The scene on Monday, at the South Carolina Democratic Party’s First in the South dinner at the Charleston Marriott, was a sharp reinforcement of something that’s both obvious and needs to be said often: Democrats are not in Iowa or New Hampshire anymore. It was not the perfect cross-section of the state primary electorate, as it was, after all, a fundraiser. One of the loudest laugh lines of the night came from Clyburn, who told the crowd that he had been going to the First in the South dinner for so long that he could remember when it cost only $25 to attend.

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The crowd was about equal parts black and white and, except for a table here or there, not particularly receptive to revolutionary politics or to candidates who had staked their first year of campaigning on Iowa with little regard for what came next. The first thing Bernie Sanders said, after a cordial reception, was that he recognized there were differences of opinion in the room, and he went from there to defend his own electability. His argument that he could put Texas in play in the general election, judging by the limited applause for a line that might have given him rapturous applause at one of his own megarallies, didn’t pass the smell test.

Pete Buttigieg’s acknowledgement that white candidates too often only reach out to black voters around elections, and then take them for granted, came across less as a humbling appeal than a spotlight on exactly what he was doing at that moment. Amy Klobuchar’s closing line—“I know you, and I will fight for you”—was at least half-wrong, and she still seems to be learning that audiences here don’t care that she launched a presidential campaign in a snowstorm. Even Tom Steyer, who has gained some traction over his fellow also-rans, earned a few eye-rolls when he enthusiastically mentioned how he was the only candidate to call for reparations.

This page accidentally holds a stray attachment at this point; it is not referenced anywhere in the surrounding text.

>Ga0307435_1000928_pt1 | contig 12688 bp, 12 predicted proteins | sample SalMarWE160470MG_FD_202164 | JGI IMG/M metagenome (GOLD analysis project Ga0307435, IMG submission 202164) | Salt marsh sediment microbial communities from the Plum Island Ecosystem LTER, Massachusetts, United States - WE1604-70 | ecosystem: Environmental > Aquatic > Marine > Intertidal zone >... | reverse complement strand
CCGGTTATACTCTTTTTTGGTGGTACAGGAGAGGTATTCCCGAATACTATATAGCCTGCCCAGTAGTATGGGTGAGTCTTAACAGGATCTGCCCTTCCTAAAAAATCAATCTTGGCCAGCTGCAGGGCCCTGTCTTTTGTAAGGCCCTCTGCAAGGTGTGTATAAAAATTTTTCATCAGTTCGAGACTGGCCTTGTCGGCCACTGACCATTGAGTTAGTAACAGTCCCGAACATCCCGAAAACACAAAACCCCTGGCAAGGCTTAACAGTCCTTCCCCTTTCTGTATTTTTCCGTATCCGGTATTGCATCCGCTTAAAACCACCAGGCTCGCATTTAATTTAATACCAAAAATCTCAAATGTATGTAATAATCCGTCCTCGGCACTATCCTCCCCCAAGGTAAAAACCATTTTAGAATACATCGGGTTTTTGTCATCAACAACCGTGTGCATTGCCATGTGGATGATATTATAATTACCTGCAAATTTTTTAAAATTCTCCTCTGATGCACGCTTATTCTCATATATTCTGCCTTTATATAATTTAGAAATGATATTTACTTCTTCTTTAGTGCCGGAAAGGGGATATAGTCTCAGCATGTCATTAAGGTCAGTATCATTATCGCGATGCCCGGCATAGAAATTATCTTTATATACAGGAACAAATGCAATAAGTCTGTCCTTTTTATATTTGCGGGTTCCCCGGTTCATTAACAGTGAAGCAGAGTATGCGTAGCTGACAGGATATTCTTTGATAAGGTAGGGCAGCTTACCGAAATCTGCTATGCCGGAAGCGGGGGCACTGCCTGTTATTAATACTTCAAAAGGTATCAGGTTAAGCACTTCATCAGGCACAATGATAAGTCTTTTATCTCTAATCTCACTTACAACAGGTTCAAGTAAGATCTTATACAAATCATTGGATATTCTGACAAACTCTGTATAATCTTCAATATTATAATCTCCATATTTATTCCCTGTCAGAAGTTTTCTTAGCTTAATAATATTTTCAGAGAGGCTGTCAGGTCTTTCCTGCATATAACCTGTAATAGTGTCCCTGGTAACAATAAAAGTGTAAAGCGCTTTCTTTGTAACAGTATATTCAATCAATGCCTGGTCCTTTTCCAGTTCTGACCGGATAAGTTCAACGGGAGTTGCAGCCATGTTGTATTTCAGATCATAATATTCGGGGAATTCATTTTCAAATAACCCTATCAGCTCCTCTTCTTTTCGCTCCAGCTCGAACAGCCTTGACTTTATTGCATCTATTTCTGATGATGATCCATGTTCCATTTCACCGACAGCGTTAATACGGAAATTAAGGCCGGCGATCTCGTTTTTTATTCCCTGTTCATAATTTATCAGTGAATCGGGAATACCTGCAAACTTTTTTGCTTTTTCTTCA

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Few lines from the presidential candidates earned as much applause as the ones from Rep. Joe Cunningham, a freshman Democrat representing a targeted low country district, did when he called for “pragmatic” and “mature” leadership in Democrats’ presidential choice.

About midway through the program, those attendees who had been politely eating their plated dinners of chicken and fish during other candidates’ speeches stood up with their cameras when Joe Biden came out. (He was called on stage by SCDP Chairman Trav Robertson, who introduced him as “the only person who has ever eulogized two United States senators from the same state.” Robertson named one, Fritz Hollings, but stopped short of naming the other.)